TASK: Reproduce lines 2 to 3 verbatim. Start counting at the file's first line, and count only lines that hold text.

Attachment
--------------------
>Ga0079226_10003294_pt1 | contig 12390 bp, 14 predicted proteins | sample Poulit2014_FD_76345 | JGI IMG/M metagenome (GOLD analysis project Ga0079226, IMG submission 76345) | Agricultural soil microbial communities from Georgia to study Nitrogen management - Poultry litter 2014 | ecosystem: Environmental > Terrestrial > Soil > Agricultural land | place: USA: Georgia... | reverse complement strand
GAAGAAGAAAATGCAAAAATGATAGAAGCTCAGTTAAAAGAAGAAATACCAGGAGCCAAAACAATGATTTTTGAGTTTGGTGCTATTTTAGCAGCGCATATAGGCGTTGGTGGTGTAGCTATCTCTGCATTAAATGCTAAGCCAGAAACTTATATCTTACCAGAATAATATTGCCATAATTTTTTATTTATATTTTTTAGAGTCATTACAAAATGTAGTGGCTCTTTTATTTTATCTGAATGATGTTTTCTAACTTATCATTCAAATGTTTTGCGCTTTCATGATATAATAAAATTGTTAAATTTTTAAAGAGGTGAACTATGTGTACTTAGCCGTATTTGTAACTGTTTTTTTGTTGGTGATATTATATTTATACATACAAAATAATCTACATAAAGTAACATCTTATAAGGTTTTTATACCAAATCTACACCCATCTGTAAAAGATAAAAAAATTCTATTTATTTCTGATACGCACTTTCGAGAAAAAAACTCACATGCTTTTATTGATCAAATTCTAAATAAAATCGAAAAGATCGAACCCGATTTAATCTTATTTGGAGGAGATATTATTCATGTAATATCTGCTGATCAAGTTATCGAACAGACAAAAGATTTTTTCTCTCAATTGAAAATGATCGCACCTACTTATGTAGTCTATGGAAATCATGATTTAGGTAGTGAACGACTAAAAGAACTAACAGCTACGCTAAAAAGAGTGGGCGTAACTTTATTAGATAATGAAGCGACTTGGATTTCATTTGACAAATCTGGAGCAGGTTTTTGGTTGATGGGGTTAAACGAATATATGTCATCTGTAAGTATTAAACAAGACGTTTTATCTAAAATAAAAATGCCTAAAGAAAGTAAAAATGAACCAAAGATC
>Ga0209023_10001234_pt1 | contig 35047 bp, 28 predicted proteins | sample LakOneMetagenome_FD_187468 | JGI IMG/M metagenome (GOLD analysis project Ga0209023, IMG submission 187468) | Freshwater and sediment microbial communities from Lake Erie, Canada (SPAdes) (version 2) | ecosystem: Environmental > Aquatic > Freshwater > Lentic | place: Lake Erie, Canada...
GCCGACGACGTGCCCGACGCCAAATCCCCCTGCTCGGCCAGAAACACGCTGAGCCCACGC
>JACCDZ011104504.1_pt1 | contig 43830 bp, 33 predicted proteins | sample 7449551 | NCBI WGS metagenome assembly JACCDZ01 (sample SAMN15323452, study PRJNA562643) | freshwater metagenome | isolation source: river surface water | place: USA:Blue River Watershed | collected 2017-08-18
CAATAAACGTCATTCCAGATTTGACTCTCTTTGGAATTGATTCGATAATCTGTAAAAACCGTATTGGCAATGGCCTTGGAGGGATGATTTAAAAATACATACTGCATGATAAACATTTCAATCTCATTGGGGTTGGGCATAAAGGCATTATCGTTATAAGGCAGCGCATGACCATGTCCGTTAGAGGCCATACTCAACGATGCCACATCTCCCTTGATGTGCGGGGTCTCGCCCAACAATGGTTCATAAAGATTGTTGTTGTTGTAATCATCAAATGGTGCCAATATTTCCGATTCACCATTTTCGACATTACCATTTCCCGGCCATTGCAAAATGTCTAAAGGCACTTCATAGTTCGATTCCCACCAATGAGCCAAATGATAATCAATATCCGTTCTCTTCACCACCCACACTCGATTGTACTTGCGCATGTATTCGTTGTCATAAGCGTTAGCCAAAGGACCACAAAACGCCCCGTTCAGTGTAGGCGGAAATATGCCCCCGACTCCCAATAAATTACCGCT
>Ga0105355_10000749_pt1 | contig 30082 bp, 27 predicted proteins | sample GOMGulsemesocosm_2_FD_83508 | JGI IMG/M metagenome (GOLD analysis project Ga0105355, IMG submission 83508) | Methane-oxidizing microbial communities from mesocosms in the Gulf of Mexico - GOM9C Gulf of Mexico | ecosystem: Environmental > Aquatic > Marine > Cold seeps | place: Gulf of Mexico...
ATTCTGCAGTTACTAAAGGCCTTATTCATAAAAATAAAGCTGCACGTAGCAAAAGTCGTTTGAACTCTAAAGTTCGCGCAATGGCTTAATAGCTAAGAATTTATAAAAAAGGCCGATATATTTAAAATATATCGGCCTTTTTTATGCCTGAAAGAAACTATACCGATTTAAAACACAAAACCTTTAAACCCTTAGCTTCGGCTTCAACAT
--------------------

GAAGAAGAAAATGCAAAAATGATAGAAGCTCAGTTAAAAGAAGAAATACCAGGAGCCAAAACAATGATTTTTGAGTTTGGTGCTATTTTAGCAGCGCATATAGGCGTTGGTGGTGTAGCTATCTCTGCATTAAATGCTAAGCCAGAAACTTATATCTTACCAGAATAATATTGCCATAATTTTTTATTTATATTTTTTAGAGTCATTACAAAATGTAGTGGCTCTTTTATTTTATCTGAATGATGTTTTCTAACTTATCATTCAAATGTTTTGCGCTTTCATGATATAATAAAATTGTTAAATTTTTAAAGAGGTGAACTATGTGTACTTAGCCGTATTTGTAACTGTTTTTTTGTTGGTGATATTATATTTATACATACAAAATAATCTACATAAAGTAACATCTTATAAGGTTTTTATACCAAATCTACACCCATCTGTAAAAGATAAAAAAATTCTATTTATTTCTGATACGCACTTTCGAGAAAAAAACTCACATGCTTTTATTGATCAAATTCTAAATAAAATCGAAAAGATCGAACCCGATTTAATCTTATTTGGAGGAGATATTATTCATGTAATATCTGCTGATCAAGTTATCGAACAGACAAAAGATTTTTTCTCTCAATTGAAAATGATCGCACCTACTTATGTAGTCTATGGAAATCATGATTTAGGTAGTGAACGACTAAAAGAACTAACAGCTACGCTAAAAAGAGTGGGCGTAACTTTATTAGATAATGAAGCGACTTGGATTTCATTTGACAAATCTGGAGCAGGTTTTTGGTTGATGGGGTTAAACGAATATATGTCATCTGTAAGTATTAAACAAGACGTTTTATCTAAAATAAAAATGCCTAAAGAAAGTAAAAATGAACCAAAGATC
>Ga0209023_10001234_pt1 | contig 35047 bp, 28 predicted proteins | sample LakOneMetagenome_FD_187468 | JGI IMG/M metagenome (GOLD analysis project Ga0209023, IMG submission 187468) | Freshwater and sediment microbial communities from Lake Erie, Canada (SPAdes) (version 2) | ecosystem: Environmental > Aquatic > Freshwater > Lentic | place: Lake Erie, Canada...